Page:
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Neural Plasticity
Volume 2017, Article ID 5870735, 16 pages
Review Article

Neural Plasticity Is Involved in Physiological Sleep, Depressive Sleep Disturbances, and Antidepressant Treatments

Department of Pharmacology and Shanghai Key Laboratory of Bioactive Small Molecules, School of Basic Medical Sciences, State Key Laboratory of Medical Neurobiology, Institutes of Brain Science and Collaborative Innovation Center for Brain Science, Fudan University, Shanghai 200032, China

Correspondence should be addressed to Yi-Qun Wang; nc.ude.naduf@gnawnuqiy and Zhi-Li Huang; nc.ude.naduf@lzgnauh

Received 6 April 2017; Revised 27 June 2017; Accepted 13 July 2017; Published 18 October 2017

Academic Editor: Bingjin Li

Copyright © 2017 Meng-Qi Zhang et al. This is an open access article distributed under the Creative Commons Attribution License, which permits unrestricted use, distribution, and reproduction in any medium, provided the original work is properly cited.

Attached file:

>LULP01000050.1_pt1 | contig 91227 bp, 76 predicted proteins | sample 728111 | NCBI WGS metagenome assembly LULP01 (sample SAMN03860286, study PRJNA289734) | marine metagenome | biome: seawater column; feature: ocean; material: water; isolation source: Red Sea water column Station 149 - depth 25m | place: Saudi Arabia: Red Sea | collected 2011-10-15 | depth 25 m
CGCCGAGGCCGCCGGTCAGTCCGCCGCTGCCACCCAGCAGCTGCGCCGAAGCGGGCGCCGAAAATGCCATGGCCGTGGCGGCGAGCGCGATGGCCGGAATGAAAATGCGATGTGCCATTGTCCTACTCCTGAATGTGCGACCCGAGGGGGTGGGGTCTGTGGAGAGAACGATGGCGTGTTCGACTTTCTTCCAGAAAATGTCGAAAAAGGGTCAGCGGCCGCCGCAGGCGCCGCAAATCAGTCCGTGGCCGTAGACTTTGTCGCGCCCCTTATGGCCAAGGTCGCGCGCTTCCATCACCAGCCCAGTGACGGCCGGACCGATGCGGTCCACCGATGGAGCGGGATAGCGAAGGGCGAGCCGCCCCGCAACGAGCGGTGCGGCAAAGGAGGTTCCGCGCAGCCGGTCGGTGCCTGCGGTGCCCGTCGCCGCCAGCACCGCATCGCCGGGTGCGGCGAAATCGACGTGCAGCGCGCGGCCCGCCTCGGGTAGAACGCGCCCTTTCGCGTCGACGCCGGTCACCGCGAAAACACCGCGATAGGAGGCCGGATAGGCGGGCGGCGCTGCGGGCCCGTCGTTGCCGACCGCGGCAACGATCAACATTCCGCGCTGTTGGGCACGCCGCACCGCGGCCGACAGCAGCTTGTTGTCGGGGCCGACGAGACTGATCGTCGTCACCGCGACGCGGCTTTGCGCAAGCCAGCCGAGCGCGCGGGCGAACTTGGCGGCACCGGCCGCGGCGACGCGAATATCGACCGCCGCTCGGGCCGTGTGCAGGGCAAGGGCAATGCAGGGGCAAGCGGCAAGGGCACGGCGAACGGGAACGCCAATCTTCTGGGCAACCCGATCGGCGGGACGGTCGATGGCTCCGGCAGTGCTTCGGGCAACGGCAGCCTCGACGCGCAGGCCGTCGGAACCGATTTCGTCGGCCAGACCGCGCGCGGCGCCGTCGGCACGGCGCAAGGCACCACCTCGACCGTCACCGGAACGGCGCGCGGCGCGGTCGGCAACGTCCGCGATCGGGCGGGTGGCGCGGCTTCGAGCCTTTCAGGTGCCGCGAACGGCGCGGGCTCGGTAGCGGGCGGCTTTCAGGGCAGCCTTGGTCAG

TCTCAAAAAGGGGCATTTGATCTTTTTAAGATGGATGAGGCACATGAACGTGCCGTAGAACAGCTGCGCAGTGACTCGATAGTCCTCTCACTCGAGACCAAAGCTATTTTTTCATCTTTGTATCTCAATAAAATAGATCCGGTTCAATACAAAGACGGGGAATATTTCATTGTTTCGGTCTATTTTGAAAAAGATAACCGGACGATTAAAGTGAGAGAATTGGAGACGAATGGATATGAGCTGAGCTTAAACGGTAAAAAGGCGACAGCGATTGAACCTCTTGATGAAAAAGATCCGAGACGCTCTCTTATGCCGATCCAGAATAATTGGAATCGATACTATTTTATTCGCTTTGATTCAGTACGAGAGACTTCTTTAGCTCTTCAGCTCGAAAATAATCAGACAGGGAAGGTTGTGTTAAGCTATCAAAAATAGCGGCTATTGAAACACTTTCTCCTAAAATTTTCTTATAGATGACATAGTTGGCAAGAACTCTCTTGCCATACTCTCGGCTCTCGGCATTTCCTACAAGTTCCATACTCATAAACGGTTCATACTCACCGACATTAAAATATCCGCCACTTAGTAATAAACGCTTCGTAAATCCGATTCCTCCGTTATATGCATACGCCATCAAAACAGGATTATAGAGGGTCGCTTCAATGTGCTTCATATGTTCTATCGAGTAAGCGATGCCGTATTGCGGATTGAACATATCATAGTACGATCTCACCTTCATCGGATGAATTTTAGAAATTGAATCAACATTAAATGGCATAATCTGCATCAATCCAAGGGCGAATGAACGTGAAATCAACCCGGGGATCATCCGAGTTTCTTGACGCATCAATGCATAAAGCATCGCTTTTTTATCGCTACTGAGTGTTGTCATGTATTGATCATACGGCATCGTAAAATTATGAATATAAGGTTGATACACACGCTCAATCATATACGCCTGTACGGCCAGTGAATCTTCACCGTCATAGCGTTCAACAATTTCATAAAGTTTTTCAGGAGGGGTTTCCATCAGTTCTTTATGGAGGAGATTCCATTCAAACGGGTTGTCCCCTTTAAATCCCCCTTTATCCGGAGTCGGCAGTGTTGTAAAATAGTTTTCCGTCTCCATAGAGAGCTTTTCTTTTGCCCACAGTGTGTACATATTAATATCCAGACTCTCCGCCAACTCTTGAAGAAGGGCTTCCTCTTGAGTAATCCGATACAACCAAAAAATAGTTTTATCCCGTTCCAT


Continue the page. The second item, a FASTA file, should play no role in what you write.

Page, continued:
Depression, which is characterized by a pervasive and persistent low mood and anhedonia, greatly impacts patients, their families, and society. The associated and recurring sleep disturbances further reduce patient’s quality of life. However, therapeutic sleep deprivation has been regarded as a rapid and robust antidepressant treatment for several decades, which suggests a complicated role of sleep in development of depression. Changes in neural plasticity are observed during physiological sleep, therapeutic sleep deprivation, and depression. This correlation might help us to understand better the mechanism underlying development of depression and the role of sleep. In this review, we first introduce the structure of sleep and the facilitated neural plasticity caused by physiological sleep. Then, we introduce sleep disturbances and changes in plasticity in patients with depression. Finally, the effects and mechanisms of antidepressants and therapeutic sleep deprivation on neural plasticity are discussed.